With new FEMA money, county can buy all Oso mudslide tracts November 19, 2015
Timber company loses bid to avoid Oso mudslide litigation November 2, 2015
Interior secretary at Oso: Funding needed for scientific research October 16, 2015
Timber company says it bears no responsibility in Oso mudslide October 2, 2015
Judge limits extent of claims in Oso mudslide litigation August 26, 2015
Victims of Oso mudslide still await buyouts, 16 months later August 3, 2015
Oso survivors pay forward support they once received July 13, 2015
Couple shared tragedy, loss of Oso, but found love July 5, 2015
Oso mudslide trial pushed to June 2016 July 2, 2015
Study: Real cause of Oso mudslide still unknown June 27, 2015
How could this happen? Was everything done to rescue people? Did Snohomish County officials or residents know that such a threat existed? Will all the victims be recovered?
The slide was followed soon by theories and speculation, often without context, even as searchers still combed the debris field for bodies.
Here is what we know and what we don't:
What caused the slide?
We don't know exactly what triggered this slide. However, we have a good idea of the characteristics of the Hazel Slide, the name of the hill that collapsed, based on several studies conducted since the 1980s. None of those studies did the exhaustive analysis required to precisely know how the site functioned.
In the most basic terms, gravity pulled down a steeply sloped hillside of clay and waterlogged, loosely bonded soil.
We can't say exactly how much any one factor led to the slide. Some — such as soil composition and rainfall — definitely played a role. It isn't so clear for other factors, such as river erosion and logging.
The U.S. Geological Survey hopes to get some clearer answers. A USGS team is monitoring the site's stability during recovery operations and has an agreement with the county and state to analyze the slide after that mission ends, said Jonathan Godt, a geologist with the team.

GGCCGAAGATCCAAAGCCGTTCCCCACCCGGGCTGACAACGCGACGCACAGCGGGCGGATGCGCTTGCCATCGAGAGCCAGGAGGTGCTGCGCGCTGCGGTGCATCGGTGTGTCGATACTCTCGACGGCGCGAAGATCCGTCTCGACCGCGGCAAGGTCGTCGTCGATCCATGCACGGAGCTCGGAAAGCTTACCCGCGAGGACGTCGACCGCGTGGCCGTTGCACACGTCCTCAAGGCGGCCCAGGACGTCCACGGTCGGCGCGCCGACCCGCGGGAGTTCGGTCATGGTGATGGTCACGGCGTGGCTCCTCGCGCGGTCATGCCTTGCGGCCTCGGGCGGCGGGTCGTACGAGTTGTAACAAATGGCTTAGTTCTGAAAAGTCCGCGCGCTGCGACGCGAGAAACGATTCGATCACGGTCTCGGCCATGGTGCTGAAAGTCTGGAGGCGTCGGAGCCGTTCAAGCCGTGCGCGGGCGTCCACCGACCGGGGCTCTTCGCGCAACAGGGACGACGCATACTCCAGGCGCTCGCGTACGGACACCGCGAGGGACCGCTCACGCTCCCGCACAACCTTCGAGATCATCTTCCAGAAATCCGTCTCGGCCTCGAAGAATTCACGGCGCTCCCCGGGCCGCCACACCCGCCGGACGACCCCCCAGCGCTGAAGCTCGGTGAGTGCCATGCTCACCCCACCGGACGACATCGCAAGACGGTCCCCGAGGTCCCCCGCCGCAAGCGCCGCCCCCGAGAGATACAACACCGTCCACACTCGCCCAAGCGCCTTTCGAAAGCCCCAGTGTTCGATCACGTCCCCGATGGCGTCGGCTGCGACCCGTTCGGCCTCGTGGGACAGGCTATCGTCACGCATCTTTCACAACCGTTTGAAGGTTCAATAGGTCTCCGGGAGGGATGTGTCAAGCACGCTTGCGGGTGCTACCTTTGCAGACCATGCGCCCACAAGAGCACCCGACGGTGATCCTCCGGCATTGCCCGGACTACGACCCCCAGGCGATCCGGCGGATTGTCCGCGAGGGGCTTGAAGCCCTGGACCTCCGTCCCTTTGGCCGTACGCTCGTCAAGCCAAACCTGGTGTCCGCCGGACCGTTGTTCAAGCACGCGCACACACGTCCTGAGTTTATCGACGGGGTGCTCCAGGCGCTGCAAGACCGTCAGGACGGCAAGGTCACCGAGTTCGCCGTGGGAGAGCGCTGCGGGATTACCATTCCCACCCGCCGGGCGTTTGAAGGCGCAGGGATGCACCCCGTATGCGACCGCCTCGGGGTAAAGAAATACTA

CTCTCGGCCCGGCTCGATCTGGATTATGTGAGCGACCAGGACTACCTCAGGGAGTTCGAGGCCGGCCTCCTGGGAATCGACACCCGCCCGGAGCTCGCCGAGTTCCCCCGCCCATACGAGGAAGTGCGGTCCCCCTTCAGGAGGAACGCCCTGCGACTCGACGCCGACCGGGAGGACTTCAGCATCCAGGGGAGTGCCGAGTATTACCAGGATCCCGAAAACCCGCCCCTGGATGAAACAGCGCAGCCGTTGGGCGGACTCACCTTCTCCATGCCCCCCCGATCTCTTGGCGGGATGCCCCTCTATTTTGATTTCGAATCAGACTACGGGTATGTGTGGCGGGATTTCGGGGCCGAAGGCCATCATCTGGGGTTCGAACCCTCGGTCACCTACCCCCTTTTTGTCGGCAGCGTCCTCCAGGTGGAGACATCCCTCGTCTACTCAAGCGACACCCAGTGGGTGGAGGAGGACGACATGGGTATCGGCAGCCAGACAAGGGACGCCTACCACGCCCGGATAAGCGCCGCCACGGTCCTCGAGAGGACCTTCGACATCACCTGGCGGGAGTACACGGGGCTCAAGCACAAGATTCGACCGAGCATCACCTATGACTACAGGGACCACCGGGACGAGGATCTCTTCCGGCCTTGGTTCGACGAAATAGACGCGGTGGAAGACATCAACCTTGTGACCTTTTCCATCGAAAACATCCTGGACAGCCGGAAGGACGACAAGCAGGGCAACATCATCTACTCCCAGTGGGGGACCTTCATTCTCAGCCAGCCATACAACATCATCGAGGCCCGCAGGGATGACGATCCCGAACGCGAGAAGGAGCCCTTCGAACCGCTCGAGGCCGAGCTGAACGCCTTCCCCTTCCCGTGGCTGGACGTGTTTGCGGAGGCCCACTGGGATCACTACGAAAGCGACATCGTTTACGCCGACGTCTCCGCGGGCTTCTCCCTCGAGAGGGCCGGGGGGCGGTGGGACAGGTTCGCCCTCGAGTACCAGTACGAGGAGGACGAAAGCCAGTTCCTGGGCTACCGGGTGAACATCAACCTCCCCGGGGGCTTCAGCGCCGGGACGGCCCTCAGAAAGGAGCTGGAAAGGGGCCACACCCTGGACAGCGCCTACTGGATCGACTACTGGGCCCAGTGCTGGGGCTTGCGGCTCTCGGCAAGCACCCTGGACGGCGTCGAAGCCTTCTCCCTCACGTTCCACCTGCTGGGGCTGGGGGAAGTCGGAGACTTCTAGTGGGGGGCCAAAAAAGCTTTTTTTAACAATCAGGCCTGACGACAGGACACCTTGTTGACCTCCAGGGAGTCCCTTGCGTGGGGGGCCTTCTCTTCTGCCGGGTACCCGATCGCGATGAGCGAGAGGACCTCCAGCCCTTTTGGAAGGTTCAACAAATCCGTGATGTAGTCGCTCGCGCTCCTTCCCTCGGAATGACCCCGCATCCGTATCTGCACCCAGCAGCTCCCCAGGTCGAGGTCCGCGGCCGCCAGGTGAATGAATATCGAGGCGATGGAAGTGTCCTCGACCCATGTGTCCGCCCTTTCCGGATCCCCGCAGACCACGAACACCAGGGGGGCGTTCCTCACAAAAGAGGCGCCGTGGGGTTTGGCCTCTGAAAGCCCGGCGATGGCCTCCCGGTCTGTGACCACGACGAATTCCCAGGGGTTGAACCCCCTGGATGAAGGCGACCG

March was one of the wettest on record, with Oso getting about 14.86 inches of rain by early afternoon March 22, most of which fell that day, according to the National Weather Service. The heavy rain actually prompted the National Weather Service to issue a landslide risk warning for the west side of the state just days before the slide.
River erosion is another factor for scientists to consider. For thousands of years, the restless North Fork Stillaguamish River had been eating into the foot of the Hazel Slide, weakening its stability. Authorities have tried at least twice in the past 50 years to stop the process. After a 2006 slide, crews built up the base of Hazel. Their effort appeared to be successful based on aerial photos of the site, which don't show the river carving away Hazel's foot, which ended at the river's north bank.
Scientists must also consider logging. The area to the north and west of the slide was heavily logged in the late 1980s, and a 7-acre slice above the slide was clear-cut in 2005. One of the geologists most familiar with the area, Dan Miller, said logging can't be ruled out as a factor, but at most it would be a small one. The clear-cutting in the 1980s would probably not affect the landslide area, based on analysis he and a colleague did in 1997.
However, a USGS expert told The Wall Street Journal last week that the slide was too deep to have been caused by logging.
Seismic activity earlier in the month has been ruled out by geologists as a contributing factor.
What happened March 22?
The day was notable for several hours of intense rain, which came on top of an already wet March. The waterlogged soil was too heavy for the hill to support, and at 10:37 a.m., the base gave way.
About 10 million cubic yards of material — soil, sand, trees, rocks, clay — raced across the valley floor.
"It looked like the trees were just sinking into the ground — that's how fast they were falling," said Amy Miles, a Darrington High School student who watched the slide race toward her before stopping about 20 feet away.